These tools perform transformations on CellML allowing conversion between versions of CellML, to different languages, or extraction of elements of CellML.
CellML version converters
CellML 1.1 to CellML 1.0 — a simple C++ file written by Jonathan Cooper based on the CellML API. It can be used to faciliate the conversion of a CellML 1.1 model into a CellML 1.0 model. An updated version of this code is now available on github.
decompose — (by David Nickerson) is a tool which can be used to "decompose" a CellML 1.0 model into a CellML 1.1 hierarchy of components. This process also extracts model boundary and initial conditions embedded in the original model into new top level components in the 1.1 model hierarchy.
The CellML API, OpenCell or COR can be used to translate CellML to a number of languages: C, C++, Delphi for Win32, Fortran 77, Java, MatLab, Microsoft Word 2007, Pascal, Python and TeX.
MatLab2CellML (written by Steven Niederer, Auckland Bioengineering Institute) — a perl package containing Eqn2Cellml which generates CellML code from an equation written in a single line Matlab format. Eqn2CellML requires a single string input and returns a single string output.
CellML2Dot — (by David Nickerson, Auckland Bioengineering Institute) — a tool which reads CellML models (1.0 and 1.1) and writes out various configurable parts of the model as dot files suitable for use with the Graphviz (and compatible) graph visualization software. It is an application built on top of the CellML API implementation and was initially developed as a debugging tool for complex CellML 1.1 model hierarchies.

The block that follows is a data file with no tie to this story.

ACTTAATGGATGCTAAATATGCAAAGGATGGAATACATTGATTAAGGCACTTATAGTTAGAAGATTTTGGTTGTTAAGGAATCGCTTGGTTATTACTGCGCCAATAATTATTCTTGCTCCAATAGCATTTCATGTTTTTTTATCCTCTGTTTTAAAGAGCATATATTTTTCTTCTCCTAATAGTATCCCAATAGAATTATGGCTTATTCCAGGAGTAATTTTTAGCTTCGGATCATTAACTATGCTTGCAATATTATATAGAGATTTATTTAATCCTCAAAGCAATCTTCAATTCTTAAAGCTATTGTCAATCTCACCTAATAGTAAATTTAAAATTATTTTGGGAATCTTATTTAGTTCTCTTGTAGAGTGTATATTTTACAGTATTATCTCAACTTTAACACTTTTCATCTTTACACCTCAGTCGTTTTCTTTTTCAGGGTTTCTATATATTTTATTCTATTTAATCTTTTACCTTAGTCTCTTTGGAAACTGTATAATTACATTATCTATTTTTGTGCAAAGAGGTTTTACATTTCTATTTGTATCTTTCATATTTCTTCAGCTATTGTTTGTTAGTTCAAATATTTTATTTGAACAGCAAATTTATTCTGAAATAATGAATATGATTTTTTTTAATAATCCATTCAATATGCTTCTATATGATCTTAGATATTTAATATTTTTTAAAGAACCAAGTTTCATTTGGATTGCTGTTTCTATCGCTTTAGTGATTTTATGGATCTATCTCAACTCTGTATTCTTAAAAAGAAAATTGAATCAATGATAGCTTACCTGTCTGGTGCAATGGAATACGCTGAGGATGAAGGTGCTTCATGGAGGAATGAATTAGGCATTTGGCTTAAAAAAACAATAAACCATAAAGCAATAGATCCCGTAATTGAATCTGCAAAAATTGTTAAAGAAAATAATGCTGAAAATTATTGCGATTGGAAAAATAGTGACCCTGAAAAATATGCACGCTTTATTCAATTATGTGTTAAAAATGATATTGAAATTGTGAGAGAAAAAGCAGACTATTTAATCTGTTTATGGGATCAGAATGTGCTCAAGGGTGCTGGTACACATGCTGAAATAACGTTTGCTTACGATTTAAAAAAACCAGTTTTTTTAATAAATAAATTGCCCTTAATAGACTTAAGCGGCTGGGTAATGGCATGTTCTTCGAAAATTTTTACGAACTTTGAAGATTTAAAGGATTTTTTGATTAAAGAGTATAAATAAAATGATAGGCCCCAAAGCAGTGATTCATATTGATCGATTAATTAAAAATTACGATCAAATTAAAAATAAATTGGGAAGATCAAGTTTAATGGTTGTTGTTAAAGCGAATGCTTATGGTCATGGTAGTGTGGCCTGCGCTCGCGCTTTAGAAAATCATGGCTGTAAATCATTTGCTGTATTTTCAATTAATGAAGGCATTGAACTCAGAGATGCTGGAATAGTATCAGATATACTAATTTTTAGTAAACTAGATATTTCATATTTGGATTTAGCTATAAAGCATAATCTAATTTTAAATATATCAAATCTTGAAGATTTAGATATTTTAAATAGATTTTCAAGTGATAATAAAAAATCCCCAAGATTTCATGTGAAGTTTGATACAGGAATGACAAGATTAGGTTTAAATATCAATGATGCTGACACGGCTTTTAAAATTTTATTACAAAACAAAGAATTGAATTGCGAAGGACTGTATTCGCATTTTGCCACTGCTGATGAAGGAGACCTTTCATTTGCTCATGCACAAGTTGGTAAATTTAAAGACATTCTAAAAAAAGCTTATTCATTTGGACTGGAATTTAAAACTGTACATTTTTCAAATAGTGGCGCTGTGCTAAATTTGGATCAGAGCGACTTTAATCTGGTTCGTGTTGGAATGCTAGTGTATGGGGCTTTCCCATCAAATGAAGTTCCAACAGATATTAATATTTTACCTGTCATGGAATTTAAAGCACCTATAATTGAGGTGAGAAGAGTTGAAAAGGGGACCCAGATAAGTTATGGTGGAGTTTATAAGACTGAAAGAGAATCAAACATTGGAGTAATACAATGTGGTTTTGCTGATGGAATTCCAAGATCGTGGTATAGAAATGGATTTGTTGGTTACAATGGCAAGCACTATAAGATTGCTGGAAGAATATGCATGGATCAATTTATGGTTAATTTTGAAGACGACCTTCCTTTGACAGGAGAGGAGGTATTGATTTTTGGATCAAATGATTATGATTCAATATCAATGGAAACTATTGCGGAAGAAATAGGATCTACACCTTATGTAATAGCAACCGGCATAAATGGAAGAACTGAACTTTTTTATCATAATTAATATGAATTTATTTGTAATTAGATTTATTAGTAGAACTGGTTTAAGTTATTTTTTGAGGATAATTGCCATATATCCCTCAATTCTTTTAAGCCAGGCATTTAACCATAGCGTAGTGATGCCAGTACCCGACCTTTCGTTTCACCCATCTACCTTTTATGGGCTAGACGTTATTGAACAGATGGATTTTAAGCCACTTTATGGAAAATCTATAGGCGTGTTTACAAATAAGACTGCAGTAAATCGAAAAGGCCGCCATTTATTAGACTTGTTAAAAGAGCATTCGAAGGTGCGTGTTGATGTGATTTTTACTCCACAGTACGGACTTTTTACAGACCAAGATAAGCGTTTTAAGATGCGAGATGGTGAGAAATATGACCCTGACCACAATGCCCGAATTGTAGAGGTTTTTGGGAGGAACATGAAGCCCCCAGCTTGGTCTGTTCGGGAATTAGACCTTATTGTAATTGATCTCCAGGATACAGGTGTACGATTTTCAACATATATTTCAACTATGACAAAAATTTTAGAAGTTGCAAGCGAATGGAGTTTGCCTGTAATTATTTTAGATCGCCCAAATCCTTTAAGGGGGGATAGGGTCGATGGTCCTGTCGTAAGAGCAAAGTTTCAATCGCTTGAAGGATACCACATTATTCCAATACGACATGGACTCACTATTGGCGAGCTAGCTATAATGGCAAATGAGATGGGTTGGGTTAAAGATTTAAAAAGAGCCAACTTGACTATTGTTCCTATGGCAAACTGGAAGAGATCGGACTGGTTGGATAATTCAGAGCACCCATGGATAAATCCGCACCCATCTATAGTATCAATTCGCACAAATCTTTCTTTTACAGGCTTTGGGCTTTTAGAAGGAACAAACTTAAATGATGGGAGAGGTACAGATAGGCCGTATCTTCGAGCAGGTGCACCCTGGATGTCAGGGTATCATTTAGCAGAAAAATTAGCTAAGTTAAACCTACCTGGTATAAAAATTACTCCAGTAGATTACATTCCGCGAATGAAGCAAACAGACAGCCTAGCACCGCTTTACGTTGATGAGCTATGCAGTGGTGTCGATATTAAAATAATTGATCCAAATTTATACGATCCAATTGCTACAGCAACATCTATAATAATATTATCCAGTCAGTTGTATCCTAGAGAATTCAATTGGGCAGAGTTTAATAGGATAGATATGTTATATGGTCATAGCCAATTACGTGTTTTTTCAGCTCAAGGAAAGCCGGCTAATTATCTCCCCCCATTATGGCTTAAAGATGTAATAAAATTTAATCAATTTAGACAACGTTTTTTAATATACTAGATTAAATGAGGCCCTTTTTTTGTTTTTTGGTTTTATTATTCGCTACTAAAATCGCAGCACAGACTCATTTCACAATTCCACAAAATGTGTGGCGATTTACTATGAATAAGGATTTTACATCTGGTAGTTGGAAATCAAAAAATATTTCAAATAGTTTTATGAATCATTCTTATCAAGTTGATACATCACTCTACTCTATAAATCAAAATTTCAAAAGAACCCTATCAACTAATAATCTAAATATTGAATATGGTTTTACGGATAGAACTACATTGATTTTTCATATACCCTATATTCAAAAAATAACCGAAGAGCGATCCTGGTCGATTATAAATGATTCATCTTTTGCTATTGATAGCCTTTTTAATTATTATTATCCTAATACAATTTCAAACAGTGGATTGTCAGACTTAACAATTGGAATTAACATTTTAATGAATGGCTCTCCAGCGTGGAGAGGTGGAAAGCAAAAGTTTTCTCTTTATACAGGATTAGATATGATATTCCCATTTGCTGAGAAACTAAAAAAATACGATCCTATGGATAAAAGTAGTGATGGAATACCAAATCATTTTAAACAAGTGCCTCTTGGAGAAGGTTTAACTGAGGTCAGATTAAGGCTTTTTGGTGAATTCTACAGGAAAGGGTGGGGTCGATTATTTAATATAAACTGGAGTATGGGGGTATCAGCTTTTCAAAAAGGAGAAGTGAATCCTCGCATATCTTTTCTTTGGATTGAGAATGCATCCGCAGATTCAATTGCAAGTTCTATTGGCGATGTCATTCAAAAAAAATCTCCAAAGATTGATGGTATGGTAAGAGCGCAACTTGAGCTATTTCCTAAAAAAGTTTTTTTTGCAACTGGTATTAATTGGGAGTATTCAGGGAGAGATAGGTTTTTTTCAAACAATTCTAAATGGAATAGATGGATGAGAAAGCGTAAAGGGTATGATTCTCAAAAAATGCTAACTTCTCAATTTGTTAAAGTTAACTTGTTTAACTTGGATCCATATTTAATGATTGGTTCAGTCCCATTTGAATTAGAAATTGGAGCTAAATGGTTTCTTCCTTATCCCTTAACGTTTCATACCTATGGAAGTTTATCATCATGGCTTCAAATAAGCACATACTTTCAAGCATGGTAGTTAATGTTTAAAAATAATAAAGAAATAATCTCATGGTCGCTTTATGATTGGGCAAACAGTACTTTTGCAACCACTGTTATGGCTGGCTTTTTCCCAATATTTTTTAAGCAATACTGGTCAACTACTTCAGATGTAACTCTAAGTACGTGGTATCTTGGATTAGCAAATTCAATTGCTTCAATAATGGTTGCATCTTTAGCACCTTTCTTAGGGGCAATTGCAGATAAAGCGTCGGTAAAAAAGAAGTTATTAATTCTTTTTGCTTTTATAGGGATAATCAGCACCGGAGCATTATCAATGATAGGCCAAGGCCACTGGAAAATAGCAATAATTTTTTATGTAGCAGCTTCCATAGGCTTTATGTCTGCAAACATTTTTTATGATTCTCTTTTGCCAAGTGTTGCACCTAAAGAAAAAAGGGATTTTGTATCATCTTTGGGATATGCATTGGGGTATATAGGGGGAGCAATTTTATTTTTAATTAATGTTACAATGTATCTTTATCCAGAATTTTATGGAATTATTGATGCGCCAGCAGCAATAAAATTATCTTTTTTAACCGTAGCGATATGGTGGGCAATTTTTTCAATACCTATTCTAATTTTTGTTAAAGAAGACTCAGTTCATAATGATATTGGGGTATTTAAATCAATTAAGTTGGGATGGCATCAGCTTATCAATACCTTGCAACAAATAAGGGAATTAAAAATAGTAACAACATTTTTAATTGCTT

MathML display helper — a set of files that gets you started if you want to display some MathML in a web page.
MathML Renderer (written by Autumn Cuellar, Auckland Bioengineering Institute) — an XSLT transform that converts the CellML subset of MathML to a LaTeX file. Save the file to your local harddrive and run with any XSLT processor. You'll also need to download a second file to the same directory. The second file is imported to escape the necessary characters in LaTeX. Further instructions are here.
Equation Extractor for Viewing MathML (written by Warren Hedley, Auckland Bioengineering Institute) — an XSLT transform that extracts the MathML from a CellML document and formats it in semi-Presentation MathML. Was originally intended for IBM's techexplorer plug-in, but may also one day work for Mozilla with a little tweaking. Save the file to your local harddrive and run with any XSLT processor.